Infernal Affairs (2002)

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*. A movie that will always, sadly, be yoked to Martin Scorsese’s The Departed, the inferior remake. And I don’t want to seem precious saying that, or imply that The Departed is a bad movie. It’s just that I think, on balance, this version is better. Scorsese improved on some points, but dropped the ball in other places.
*. It’s a great premise — basically a doubling down on Woo’s Hard-Boiled, only this time with mirror moles — that leads us, without too great a strain on our credulity, from one excellent set-piece suspense sequence to another. The running game of cellphone tag is especially well conceived, and given a sense of urgency that Scorsese lacks.
*. Tony Leung and Andy Lau beat Di Caprio and Damon hands down (actors vs. stars?), and Eric Tsang is much better than Nicholson as the crime lord. Tsang inhabits the role more naturally, seeming both more genially charismatic and more cruel.
*. The women are better too, and I only wish we got to see more of them. I thought it fascinating that in the “Making of” featurette all the cast and crew are interviewed aside from the female leads, who are just talked about. None of the women are interviewed. In the behind-the-scenes featurette they don’t even appear to have been invited to the wrap-celebration banquet. Have you ever noticed how women don’t seem to get a lot of play in DVD extras? They are usually left out of the commentaries too.

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*. Now this isn’t to say it’s a perfect film. Far from it. It handles suspense well, but shies away from action. Watching it again, I’m surprised how little actually happens. It’s tight to a fault, being a bit hard to follow in the early going. The score is generic, becoming downright annoying when the sentimental theme song plays.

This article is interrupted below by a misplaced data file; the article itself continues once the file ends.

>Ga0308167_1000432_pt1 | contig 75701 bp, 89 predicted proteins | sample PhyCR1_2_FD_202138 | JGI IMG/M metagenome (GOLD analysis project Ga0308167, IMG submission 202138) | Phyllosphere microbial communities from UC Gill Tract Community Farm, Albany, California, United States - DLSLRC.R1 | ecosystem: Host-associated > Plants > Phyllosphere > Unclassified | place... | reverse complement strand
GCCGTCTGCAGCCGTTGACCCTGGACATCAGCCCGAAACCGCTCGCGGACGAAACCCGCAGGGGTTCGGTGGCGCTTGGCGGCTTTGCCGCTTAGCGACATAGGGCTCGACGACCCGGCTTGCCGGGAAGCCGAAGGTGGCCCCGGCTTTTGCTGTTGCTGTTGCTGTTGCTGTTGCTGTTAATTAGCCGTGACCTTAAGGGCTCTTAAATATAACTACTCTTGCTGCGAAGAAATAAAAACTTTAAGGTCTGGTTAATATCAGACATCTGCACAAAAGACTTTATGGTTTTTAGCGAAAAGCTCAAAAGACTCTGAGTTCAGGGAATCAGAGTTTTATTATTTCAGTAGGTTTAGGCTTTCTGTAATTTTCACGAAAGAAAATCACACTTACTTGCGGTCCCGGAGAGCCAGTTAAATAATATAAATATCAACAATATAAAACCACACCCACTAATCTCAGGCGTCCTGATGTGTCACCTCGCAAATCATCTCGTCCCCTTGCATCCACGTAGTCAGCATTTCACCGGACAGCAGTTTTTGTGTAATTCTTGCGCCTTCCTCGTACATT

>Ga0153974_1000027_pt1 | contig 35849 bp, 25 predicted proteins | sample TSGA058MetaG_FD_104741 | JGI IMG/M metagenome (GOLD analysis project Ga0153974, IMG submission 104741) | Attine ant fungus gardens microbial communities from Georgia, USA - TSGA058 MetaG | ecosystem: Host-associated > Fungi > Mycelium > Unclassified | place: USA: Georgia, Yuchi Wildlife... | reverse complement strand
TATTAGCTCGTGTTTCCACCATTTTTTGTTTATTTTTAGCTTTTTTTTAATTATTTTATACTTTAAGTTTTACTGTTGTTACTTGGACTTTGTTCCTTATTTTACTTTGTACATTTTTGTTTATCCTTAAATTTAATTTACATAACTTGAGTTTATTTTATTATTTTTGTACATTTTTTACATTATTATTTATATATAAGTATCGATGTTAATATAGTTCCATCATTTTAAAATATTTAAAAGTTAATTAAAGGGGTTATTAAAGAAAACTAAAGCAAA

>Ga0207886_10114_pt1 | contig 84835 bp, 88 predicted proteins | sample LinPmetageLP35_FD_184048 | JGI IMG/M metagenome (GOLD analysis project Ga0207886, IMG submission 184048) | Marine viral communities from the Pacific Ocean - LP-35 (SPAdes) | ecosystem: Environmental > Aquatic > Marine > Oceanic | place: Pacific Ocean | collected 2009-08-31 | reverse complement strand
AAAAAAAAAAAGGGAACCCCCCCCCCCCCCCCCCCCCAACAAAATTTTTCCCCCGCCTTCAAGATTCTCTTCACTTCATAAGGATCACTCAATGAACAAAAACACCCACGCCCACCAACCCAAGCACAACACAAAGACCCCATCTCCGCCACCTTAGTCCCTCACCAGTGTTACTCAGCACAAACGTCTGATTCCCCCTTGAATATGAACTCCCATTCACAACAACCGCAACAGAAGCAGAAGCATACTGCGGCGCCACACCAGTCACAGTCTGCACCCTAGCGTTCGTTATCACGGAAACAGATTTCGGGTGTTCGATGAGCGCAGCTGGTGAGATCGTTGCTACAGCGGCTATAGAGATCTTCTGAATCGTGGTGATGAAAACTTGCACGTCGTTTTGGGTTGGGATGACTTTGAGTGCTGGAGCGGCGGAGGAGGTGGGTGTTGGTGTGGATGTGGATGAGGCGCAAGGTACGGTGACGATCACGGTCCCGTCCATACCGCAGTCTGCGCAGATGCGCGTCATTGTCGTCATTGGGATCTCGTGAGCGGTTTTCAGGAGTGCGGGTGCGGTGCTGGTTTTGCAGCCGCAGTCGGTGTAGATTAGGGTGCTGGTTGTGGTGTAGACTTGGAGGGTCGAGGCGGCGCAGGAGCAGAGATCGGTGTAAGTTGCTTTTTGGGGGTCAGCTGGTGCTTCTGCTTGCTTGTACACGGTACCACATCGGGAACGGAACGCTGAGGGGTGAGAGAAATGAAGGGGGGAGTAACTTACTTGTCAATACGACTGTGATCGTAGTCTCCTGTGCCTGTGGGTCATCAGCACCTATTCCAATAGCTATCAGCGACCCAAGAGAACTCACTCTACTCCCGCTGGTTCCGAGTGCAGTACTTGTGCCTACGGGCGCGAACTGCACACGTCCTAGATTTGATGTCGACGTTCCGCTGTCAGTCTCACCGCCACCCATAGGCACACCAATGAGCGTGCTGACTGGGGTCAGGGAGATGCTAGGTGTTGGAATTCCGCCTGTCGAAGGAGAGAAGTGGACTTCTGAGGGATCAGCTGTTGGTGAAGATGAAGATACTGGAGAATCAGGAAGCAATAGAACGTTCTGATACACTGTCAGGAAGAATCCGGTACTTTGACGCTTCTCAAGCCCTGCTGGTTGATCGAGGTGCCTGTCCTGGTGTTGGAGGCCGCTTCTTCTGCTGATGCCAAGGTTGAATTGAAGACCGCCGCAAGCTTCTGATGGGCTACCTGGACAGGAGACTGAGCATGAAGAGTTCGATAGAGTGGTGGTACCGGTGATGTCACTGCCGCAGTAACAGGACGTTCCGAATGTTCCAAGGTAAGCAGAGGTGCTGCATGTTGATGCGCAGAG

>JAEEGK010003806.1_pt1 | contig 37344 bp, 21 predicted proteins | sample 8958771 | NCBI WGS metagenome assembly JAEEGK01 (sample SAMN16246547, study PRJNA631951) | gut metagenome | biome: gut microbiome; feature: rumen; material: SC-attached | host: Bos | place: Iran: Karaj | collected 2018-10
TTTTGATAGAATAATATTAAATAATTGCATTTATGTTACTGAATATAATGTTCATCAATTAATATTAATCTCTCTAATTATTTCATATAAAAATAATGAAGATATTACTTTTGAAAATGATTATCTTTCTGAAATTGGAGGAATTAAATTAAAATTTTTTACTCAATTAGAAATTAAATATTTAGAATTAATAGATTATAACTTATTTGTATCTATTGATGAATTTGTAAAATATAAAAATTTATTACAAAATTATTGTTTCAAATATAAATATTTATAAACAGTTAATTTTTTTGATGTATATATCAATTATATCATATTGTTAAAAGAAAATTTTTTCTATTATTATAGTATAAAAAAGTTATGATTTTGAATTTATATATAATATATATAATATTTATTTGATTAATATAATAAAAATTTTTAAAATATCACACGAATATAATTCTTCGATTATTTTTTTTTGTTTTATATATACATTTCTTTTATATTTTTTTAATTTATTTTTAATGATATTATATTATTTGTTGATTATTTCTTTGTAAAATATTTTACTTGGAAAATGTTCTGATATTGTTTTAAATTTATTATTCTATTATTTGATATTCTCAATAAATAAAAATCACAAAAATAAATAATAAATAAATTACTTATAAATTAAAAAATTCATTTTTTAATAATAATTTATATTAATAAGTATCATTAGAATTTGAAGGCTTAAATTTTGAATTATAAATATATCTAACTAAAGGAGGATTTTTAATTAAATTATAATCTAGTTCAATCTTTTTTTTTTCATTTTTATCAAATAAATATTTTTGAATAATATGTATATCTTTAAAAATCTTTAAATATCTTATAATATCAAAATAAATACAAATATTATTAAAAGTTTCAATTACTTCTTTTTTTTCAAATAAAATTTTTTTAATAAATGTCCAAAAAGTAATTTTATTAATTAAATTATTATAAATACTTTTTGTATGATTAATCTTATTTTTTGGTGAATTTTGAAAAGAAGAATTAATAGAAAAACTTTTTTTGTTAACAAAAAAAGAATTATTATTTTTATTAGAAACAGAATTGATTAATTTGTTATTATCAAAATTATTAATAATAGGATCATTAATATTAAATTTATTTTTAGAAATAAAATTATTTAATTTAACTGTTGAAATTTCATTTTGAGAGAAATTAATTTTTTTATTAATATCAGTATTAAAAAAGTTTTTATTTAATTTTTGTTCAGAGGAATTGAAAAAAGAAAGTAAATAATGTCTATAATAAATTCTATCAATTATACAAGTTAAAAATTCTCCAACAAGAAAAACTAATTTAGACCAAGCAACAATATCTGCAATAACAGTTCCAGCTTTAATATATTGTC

*. Worst of all, the flashbacks are ham-handed, and made even more painful by the drippy music and switch to black-and-white and slow motion to recall scenes we know well enough (or should know well enough) anyway.
*. For example: I think it’s enough that the hero Yan sees the envelope on the gangster mole’s desk with his writing on it. We know what this means. It’s hardly necessary to go back to show us the scene where he wrote those characters on the envelope. The directors could have just let Leung play it.
*. That old, annoying cliché of the dead man falling on the car horn. Curse the man who first came up with that one.
*. Is the roof of a building really the most inconspicuous place undercover agents could find to meet in Hong Kong? That final showdown strikes me as too much like striking a pose. I don’t like scenes that are ridiculous and whose only excuse is that they look good. I think they are a failure of the screenwriter, since it’s his/her job to come up with scenes that look good and make sense.
*. There’s something almost quaint about how the ending had to be re-shot for Chinese censors, so that Lau is arrested when he steps off the elevator and is led away by the police. Crime doesn’t pay in China. They’re serious.
*. Thanks to its success it was followed by a pair of unlikely sequels. In the face of such egregious profiteering we may forgive Hollywood’s opportunism.

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